I have been promising a February greenhouse post and here it is at last. I planned my greenhouse as a refuge from the cold weather and last year it was very welcome as we cowered from the fearsome Beast from the East. But this February we don’t need a refuge as we join the butterflies and bees and bask in the sun.
As I was imagining cold and possibly ice and snow, I planned a sensory overload of colour and scent for winter. I wanted it all in Disney technicolor. So I have pots of incredibly vulgar primroses primped and frilly or oversized in the brightest, clashing colours.
For plant connoisseurs who are pursing their lips and shuddering in disgust I have to point out that these primroses would never be allowed in my garden. And I agree that the simple primrose cannot be improved upon. But in February I want colour in my greenhouse and lots of it.
Much more refined are my little pots of Iris reticulata and Iris histrioides hybrids. They are in the most exquisite jewel colours. Each year I try some different ones.
Grape Hyacinths come in some delicate colours. This is baby blue Muscari ‘Jenny Robinson’ found and named after Jenny who lived just down the road and was a renowned gardener. I also grow ‘Valerie Finnis’ and I can’t really see much difference although ‘Jenny Robinson’ has slightly broader leaves.
I have just one pot of crocuses. ‘Miss Vain’ is pure white with bright orange stamens. Unfortunately mice ate all the others but I saved this one by putting a pane of glass over it. Next year I will cover all my crocus pots.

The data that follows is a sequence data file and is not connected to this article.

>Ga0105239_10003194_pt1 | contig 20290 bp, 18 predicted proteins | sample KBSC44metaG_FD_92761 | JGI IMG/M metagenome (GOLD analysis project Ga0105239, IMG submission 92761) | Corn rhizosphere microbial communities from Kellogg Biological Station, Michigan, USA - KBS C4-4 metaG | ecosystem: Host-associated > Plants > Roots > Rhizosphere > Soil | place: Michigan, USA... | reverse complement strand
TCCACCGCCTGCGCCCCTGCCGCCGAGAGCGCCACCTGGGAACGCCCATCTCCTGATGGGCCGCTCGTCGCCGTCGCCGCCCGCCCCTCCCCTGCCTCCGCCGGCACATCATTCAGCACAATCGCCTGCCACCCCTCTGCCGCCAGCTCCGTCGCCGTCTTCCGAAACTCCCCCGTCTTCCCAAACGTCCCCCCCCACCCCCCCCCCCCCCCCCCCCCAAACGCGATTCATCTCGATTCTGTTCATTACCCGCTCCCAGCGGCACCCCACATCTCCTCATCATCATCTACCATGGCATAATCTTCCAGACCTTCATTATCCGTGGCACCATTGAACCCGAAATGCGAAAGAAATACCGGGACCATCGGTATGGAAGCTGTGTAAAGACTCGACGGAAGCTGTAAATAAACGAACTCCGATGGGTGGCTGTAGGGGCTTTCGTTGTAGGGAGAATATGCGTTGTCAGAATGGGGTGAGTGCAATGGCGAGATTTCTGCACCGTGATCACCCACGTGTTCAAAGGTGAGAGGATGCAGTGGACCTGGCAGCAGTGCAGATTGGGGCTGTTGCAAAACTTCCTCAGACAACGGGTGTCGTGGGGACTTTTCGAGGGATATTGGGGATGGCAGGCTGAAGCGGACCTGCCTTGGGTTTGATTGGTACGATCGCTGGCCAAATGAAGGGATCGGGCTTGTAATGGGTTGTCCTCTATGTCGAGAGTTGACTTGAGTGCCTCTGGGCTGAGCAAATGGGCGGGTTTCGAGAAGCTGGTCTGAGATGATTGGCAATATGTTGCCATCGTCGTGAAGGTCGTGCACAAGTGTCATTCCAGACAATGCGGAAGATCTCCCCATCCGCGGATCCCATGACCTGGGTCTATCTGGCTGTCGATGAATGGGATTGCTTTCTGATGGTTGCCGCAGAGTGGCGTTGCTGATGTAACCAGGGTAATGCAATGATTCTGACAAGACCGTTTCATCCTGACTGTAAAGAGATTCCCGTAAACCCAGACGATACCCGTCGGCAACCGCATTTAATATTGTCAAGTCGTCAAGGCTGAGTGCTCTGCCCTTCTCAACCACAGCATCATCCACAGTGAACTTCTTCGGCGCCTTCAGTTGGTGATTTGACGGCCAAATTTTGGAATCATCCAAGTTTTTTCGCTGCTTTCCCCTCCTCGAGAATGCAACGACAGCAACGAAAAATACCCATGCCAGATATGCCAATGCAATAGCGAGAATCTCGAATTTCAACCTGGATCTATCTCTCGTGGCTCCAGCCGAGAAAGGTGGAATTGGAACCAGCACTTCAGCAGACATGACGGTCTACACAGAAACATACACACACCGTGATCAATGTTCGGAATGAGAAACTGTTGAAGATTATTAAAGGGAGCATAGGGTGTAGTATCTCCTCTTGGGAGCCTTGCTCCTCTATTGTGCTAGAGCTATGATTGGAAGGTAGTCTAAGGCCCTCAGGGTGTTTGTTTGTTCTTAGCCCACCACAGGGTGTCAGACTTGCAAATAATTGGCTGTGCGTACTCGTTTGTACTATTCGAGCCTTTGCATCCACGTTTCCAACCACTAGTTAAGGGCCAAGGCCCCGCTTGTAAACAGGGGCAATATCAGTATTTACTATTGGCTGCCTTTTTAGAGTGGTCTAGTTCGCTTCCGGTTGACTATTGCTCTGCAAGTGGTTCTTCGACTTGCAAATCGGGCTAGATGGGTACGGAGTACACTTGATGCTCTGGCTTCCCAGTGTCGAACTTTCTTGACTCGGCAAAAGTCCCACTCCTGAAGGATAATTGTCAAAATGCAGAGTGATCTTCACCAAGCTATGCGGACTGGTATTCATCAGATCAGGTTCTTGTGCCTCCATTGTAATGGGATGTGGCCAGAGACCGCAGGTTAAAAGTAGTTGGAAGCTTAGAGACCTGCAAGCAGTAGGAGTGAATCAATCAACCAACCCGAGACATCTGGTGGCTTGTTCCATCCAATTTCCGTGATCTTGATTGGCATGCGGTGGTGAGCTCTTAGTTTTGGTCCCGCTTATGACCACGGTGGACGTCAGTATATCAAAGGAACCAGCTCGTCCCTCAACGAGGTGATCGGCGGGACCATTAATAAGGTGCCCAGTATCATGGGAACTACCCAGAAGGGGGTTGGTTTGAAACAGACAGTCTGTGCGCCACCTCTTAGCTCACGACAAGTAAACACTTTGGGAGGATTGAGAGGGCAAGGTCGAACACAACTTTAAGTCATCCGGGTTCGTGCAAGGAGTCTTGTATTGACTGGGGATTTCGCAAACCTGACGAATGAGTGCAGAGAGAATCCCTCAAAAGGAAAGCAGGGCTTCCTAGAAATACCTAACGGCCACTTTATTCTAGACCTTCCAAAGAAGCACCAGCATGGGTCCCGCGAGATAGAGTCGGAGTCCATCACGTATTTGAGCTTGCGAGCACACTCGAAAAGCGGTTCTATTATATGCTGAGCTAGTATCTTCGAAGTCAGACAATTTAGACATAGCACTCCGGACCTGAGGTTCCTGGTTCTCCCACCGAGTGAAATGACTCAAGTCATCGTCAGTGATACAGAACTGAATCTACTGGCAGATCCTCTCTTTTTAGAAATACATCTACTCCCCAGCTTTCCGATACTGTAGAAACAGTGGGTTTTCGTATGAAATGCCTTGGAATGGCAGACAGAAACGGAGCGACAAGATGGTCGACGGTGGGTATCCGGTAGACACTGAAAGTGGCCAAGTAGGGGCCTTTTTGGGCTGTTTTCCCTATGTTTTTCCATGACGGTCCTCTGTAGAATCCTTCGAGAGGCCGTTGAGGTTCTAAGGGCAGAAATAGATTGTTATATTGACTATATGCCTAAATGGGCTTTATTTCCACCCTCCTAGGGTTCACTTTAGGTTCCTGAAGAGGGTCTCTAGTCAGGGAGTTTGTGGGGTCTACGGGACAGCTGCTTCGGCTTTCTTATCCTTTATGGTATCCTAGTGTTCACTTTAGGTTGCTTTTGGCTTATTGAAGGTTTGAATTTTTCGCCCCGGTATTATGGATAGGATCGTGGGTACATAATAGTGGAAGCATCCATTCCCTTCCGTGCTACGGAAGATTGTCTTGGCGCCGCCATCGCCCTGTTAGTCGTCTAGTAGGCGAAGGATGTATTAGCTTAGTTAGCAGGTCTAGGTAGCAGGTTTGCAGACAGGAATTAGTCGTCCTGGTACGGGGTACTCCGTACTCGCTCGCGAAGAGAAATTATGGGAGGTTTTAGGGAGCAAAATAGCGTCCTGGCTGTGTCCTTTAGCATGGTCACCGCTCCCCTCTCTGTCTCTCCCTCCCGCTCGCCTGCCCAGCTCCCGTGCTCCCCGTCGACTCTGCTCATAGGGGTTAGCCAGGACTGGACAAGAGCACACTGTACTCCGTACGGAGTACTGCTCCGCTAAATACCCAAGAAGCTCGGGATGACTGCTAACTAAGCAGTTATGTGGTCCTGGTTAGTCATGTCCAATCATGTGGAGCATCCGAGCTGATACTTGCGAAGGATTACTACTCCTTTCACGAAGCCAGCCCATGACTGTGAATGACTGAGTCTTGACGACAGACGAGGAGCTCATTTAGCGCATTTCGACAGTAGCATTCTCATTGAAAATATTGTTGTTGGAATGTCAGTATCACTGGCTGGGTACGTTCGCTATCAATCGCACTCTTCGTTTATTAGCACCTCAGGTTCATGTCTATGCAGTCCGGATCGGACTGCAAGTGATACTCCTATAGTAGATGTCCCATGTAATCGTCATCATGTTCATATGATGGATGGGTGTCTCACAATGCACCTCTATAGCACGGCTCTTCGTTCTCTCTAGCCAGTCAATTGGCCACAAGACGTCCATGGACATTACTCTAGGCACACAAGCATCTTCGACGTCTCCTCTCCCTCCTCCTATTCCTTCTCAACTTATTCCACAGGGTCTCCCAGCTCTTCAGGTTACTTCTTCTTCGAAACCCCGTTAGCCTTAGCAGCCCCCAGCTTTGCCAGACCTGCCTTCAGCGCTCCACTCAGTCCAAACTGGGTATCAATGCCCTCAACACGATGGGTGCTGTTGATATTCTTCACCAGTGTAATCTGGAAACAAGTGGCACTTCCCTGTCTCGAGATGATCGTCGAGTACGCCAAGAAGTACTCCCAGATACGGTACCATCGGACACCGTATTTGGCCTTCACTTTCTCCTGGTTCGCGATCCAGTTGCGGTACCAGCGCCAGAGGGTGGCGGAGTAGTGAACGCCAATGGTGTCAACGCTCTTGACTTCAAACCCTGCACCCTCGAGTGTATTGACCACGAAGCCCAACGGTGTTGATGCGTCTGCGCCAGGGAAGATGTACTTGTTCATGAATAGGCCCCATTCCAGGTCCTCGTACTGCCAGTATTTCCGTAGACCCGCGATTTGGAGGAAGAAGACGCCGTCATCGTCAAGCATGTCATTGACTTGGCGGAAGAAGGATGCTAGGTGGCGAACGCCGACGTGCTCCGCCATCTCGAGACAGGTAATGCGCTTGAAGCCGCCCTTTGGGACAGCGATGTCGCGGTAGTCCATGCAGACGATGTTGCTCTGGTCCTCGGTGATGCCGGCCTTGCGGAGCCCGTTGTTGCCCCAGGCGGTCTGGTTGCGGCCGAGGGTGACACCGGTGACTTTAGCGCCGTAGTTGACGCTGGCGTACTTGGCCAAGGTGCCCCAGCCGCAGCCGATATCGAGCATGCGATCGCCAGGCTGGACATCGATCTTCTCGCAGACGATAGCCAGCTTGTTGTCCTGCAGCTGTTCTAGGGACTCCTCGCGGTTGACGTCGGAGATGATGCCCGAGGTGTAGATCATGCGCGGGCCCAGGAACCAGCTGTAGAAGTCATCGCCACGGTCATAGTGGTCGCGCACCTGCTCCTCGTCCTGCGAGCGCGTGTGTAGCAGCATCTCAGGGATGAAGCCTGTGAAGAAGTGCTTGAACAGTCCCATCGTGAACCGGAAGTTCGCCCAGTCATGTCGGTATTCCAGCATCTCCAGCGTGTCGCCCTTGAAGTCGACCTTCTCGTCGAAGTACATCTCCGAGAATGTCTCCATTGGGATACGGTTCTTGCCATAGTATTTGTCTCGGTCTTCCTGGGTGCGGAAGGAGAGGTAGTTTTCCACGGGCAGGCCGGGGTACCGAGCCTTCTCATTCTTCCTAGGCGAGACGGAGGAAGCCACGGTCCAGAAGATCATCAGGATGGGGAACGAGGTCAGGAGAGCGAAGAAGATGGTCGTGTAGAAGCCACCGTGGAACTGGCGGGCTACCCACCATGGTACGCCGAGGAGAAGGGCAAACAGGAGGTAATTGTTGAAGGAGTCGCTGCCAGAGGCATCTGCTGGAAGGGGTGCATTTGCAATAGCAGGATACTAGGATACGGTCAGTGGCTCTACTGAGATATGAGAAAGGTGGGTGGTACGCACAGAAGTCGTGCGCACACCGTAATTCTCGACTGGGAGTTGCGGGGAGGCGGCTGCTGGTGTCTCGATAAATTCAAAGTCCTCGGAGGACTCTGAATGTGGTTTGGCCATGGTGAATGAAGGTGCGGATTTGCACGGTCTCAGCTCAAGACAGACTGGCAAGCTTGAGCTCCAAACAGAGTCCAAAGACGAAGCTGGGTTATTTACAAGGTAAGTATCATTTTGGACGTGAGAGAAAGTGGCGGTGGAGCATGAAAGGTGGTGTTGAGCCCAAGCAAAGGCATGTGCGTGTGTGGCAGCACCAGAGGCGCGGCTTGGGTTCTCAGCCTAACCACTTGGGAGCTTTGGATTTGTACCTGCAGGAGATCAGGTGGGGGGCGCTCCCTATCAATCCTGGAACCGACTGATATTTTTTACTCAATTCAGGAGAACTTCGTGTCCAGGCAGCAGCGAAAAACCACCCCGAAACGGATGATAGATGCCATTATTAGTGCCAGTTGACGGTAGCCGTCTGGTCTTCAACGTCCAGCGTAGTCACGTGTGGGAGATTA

I love the little early narcissi.
The last one Narcissus ‘Bridal Crown’ is of course the tall ‘Bridal Crown’ grown for fragrance.
Pots of hyacinth fill the greenhouse with perfume too and they can be planted in the garden when they get that rank smell as they go over.
Jasmine polyanthum is in bud and will soon be filling the greenhouse with a heady scent.
And I always dig up up a little clump of Lily of the valley to force for the delicious early scent.
I love the dusty fragrance of mimosa which always reminds me of Provence because I brought the seed back with me from the wonderful mimosa forest in Le Massif de l’Estéral.
Fritillaria michaelovskyi is is a charmer with brown bells edged in yellow.
Veltheimia bracteata comes from South Africa but it seems very happy in my greenhouse It grows from a big bulb and always blooms in winter. It looks just like a pink Red Hot Poker, but nicer.
And talking of big bulbs, of course I have a few hippeastrums, this is the current one, I forget its name. Having them in the greenhouse means you can hide their ridiculously long giraffe necks.
I love the little bird- like faces of the climbing Tropaeolum tricolor which are now opening.
I don’t know how hardy Grevillea rosmarinifolia would be in the garden but I don’t risk it. In the greenhouse it is just coming into bloom.
I don’t have the acid soil to keep Pieris japonica happy in the garden so a pot is the answer. This one is a lovely dark colour and is called ‘Valley Valentine’ which is very apt as it always starts blooming on Valentine’s Day.
The succulents are overwintering here and under the benches are my nerines.
I have an electric fan heater which stops the temperature going below 5 degrees which is 41 f. There are cuttings and tender plants and plants which I have grown from seed, plants which are waiting in the wings for their moment of glory and goodness knows what else. Of course, I have run out of space and everything is crammed together higgledy -piggedly. But never mind, I love it even though in an ideal world, the plants would be more elegantly displayed in antique terracotta pots, all beautifully spaced out. But of course in the real world I have not enough space and this is just after one year. Goodness knows how I will manage next year.